People come for the sake of Lazarus:
v. 9. Much people of the Jews therefore knew that He was there; and they came not for Jesus' sake only, but that they might see Lazarus also, whom He had raised from the dead.
v. 10. But the chief priests consulted that they might put Lazarus also to death,
v. 11. because that by reason of him many of the Jews went away and believed on Jesus.
In the course of the same evening, while Jesus was still in Bethany, many Jews came out from Jerusalem. The news of His coming had traveled ahead of Him, after the usual manner of such reports. But it was not only the interest in Jesus that brought them out, the compelling motive rather being a morbid curiosity to see that man Lazarus, of whom it was definitely reported that Christ had raised him from the dead, many Jews having been present. Although some time had passed by since that event, the miracle was still the great sensation. Here was a matter which again caused great uneasiness to the rulers of the Jews, whose spies were everywhere. This living witness was a powerful testimony for the almighty power of Jesus, and might thus become the reason why many people might come to faith in Christ. This must be prevented at all costs. And so the chief priests consulted about the matter and made the monstrous proposal, the cold-blooded resolution, to commit murder; for to put the innocent Lazarus to death was nothing short of that. Here the devilish character of self-hardening unbelief is evident. Rather than have more Jews desert their false cause and believe in Jesus, their Savior, these leaders of the Jewish nation devise one murderous scheme after the other. Whenever the enemies of Christ seek to harm Him and the preaching of His Gospel, even in our days, they always manage to concoct plausible reason to salve their own consciences, But their acts are murder and arson just the same, no matter what high-sounding names they invent to cover their crimes.
Christ's Entry into Jerusalem.
v. 12. On the next day much people that were come to the feast, when they heard that Jesus was coming to Jerusalem,
v. 13 took branches of palm-trees, and went forth to meet Him, and cried, Hosanna! Blessed is the King of Israel that cometh in the name of the Lord.
v. 14. And Jesus, when He had found a young ass, sat thereon; as it is written,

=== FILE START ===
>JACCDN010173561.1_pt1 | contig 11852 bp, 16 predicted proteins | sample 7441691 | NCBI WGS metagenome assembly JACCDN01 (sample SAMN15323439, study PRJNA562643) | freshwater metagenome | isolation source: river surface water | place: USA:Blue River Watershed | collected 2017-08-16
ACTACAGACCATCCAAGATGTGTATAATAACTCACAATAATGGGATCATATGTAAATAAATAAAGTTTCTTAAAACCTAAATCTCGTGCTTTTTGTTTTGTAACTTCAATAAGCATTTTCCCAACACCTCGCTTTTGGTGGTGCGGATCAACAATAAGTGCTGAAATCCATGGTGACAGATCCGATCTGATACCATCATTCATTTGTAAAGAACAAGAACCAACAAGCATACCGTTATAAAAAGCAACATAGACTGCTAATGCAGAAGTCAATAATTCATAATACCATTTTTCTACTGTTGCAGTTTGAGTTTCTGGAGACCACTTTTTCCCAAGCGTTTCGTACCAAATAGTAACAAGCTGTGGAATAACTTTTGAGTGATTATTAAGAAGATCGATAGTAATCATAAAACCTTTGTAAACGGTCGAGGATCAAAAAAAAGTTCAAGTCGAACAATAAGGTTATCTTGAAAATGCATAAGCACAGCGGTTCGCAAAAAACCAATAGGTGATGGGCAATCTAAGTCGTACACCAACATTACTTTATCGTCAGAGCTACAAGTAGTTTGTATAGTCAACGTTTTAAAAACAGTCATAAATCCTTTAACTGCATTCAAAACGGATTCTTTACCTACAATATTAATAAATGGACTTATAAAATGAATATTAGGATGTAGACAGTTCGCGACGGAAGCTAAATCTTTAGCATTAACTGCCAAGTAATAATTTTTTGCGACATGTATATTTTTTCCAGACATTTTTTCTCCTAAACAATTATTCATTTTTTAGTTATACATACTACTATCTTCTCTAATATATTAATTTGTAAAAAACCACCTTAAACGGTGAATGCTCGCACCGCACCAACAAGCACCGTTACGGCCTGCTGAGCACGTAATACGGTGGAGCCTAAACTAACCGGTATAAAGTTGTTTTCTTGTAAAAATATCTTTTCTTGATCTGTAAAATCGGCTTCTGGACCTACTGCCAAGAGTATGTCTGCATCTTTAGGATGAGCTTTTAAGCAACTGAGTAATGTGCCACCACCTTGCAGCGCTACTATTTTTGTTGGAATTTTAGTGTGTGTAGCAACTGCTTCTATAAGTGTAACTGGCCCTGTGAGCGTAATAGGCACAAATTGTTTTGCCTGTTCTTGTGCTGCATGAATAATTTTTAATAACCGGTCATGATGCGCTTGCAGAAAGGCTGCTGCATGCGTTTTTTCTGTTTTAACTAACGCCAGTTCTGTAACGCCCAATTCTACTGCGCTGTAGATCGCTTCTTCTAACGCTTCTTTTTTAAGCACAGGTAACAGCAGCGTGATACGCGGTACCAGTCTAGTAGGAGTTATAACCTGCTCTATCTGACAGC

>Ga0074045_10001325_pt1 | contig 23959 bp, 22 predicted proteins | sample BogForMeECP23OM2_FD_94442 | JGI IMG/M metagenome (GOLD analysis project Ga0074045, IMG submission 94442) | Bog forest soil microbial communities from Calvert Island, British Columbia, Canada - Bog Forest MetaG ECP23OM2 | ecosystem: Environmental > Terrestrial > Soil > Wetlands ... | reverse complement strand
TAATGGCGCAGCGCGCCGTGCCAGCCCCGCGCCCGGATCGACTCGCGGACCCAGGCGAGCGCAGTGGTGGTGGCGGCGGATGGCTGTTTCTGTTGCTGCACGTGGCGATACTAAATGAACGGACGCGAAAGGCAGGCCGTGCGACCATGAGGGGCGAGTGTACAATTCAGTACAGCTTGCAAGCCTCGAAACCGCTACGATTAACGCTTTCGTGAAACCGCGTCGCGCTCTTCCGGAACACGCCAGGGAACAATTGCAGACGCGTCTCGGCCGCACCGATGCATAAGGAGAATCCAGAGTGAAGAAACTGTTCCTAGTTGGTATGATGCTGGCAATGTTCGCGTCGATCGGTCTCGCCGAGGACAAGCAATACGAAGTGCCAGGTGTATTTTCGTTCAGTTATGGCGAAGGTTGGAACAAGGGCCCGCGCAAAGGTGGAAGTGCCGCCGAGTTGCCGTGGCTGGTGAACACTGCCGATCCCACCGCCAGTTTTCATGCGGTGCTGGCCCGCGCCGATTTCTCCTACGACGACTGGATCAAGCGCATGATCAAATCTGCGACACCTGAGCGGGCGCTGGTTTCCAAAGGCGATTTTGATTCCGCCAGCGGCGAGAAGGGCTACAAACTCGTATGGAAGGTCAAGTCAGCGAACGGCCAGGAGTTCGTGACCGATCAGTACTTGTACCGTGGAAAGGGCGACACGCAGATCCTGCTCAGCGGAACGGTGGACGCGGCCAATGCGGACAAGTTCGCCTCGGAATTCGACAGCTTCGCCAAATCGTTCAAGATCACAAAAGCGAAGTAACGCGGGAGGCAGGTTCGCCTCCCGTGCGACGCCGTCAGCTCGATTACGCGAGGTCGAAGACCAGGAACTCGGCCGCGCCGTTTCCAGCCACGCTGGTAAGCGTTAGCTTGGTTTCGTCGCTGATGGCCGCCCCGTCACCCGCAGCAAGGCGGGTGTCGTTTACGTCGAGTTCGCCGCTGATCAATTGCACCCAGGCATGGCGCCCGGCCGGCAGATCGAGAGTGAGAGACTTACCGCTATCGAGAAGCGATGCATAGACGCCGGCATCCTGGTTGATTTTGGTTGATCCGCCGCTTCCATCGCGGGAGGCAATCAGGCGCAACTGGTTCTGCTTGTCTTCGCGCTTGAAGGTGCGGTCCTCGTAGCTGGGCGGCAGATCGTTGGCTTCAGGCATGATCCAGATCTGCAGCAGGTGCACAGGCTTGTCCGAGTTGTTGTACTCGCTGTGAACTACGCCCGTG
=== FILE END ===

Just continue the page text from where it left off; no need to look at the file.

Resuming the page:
v. 15. Fear not, daughter of Sion; behold, thy King cometh, sitting on an ass's colt.
v. 16. These things understood not His disciples at the first; but when Jesus was glorified, then remembered they that these things were written of Him, and that they had done these things unto Him.
That Jesus had come as far as Bethany was now generally known in Jerusalem, and when He therefore set out for the capital the next morning, Sunday, a peculiar enthusiasm took hold of the pilgrims. A great multitude of people started out from the city to meet Him. As they went along the road, they took the branches, or fronds, symbols of victory and rejoicing which were borne by the celebrants at the great festivals, and went out to meet the Lord. In joyful exultation they broke forth into the strains of the last Hallel Psalm, thus unwittingly giving to Christ the honor due Him as the Helper and Savior, Psalms 118:25-26. For these words are a prophecy of Christ: Help, Lord; hail to the King, the Messiah! The entire demonstration was indeed only a momentary exultation. It was inspired by God for the sake of showing His Son the eventual homage which men would have to give Him at the final revealing of His glory, Php_2:9-11 . John does not relate the manner by which Jesus obtained the foal upon which He rode down to the city over the Mount of Olives, but calls attention to the prophecy which was thereby fulfilled, Zechariah 9:9. The daughter of Zion is the Church of Christ, the sum total of all believers in the salvation gained through His blood. The King is Jesus Himself, at that time still in poverty and humility, but still a King most mighty. His coming banishes all fear, for it means the subduing of all enemies. Only people must not get the idea that His kingdom is of this world, as a great many modern theological leaders are dreaming. "In His kingdom, in which He is King and Lord, He does not teach how we should till the soil, plow, sow, reap, attend to household matters, collect money, wage war, govern land and people, but places that it charge of worldly kings and lords. For Christ in His kingdom teaches us through His Word that we are poor, lost sinners, condemned to death, subject to the devil; but that He through His death and blood, has delivered us from all sins, from death, and from the power of the devil, in order that by faith in Him we should be justified and saved. " Though the disciples of Jesus joined in with the people, led them in the singing in fact, yet they did not understand the meaning of the demonstration at that time; It was only after Christ had entered into His glory, through His Passion and resurrection, that the minds of the disciples, having been illumined by the Spirit from on high, called all these things to remembrance and understood them in the light of the prophecy. Note: A Christian should never be discouraged if the sense of some passage in Scriptures seems to escape him, but should continue his eager quest for knowledge of God. The Spirit of God often opens up the meaning of a passage in a most remarkable way, and never without a resulting comforting and strengthening of faith.